Black Regality, discursive play, adornment, public testimony, playing the dozens, anti-campaign


African American Studies | American Literature | American Popular Culture | Literature in English, North America, Ethnic and Cultural Minority | Women's Studies

Document Type

Critical Essay (Special Topic)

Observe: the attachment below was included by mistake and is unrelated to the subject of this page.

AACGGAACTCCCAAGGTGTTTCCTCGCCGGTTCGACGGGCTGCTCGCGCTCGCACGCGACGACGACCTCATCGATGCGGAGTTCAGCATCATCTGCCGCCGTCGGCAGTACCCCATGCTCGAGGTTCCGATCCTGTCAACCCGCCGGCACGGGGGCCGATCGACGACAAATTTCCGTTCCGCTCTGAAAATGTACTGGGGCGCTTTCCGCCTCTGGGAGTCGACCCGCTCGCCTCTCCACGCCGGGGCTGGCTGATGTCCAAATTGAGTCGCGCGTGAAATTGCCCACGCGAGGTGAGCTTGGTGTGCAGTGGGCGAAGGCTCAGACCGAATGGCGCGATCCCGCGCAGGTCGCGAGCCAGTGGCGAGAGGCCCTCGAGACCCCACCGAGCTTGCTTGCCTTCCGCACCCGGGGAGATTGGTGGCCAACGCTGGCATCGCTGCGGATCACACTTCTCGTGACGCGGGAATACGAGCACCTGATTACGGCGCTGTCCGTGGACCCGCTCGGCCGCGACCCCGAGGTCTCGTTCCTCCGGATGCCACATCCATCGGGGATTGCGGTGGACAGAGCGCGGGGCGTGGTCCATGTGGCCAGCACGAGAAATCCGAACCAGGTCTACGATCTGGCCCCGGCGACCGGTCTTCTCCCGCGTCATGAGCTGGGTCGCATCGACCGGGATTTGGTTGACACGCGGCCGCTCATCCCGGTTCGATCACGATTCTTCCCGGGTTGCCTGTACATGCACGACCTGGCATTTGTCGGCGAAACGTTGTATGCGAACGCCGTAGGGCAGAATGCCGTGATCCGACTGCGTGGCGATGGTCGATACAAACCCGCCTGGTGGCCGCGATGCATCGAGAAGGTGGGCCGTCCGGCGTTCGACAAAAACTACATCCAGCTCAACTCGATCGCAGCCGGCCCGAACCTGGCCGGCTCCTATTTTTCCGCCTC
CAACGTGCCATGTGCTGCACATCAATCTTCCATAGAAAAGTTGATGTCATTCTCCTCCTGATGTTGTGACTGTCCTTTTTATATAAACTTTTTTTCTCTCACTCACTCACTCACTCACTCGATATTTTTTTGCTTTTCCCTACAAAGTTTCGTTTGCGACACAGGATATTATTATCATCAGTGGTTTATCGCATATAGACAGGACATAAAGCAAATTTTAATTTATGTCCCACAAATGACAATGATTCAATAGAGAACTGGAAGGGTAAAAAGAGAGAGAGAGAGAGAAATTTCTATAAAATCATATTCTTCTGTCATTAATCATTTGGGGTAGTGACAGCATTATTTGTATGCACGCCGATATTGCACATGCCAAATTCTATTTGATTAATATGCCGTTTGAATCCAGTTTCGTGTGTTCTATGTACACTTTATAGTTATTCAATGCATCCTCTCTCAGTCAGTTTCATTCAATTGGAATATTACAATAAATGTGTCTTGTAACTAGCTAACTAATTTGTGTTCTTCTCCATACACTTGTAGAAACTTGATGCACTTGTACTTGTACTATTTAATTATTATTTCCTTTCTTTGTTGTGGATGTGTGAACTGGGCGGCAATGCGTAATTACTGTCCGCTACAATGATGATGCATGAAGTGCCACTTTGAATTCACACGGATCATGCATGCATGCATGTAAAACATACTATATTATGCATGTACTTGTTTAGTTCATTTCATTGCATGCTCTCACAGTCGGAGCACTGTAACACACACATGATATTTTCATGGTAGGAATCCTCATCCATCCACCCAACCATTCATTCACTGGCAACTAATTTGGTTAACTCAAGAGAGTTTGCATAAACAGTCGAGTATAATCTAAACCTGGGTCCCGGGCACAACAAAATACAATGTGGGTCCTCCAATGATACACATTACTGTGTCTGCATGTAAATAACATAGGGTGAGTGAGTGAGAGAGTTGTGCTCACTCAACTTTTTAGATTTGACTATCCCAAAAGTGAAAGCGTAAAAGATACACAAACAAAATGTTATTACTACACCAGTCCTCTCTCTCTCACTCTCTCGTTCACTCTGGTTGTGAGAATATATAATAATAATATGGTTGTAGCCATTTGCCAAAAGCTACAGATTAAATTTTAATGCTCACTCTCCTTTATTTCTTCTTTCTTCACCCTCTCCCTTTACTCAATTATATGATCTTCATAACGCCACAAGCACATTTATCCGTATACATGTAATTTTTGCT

Literary critics conducting a comparative study of Zora Neale Hurston’s Their Eyes Were Watching God and Alice Walker’s The Color Purple diligently tend to the relationship between the two women, particularly at an intertextual level. This paper sheds light on an important third member of this relationship: Black women readers. An articulation of Black regality, which involves the incorporation of monarchical symbols and titles in characterizations of Black people, provides these readers with political tools poised to liberate Black women from hegemonic male authority and control. Examining the significance of adornment for the self exclusively to combat invisibility, the power of discursive play as a community forming strategy, and the efficacy of public testimony to provide and preserve mobility, this paper pinpoints the key emergences of Black regality cross textually. Then, this paper illustrates how Hurston and Walker’s implementation of Black regality refigures the imperial framework of monarchy aesthetically to envisions modes of self-expression and escape for Black women tethered to domineering men.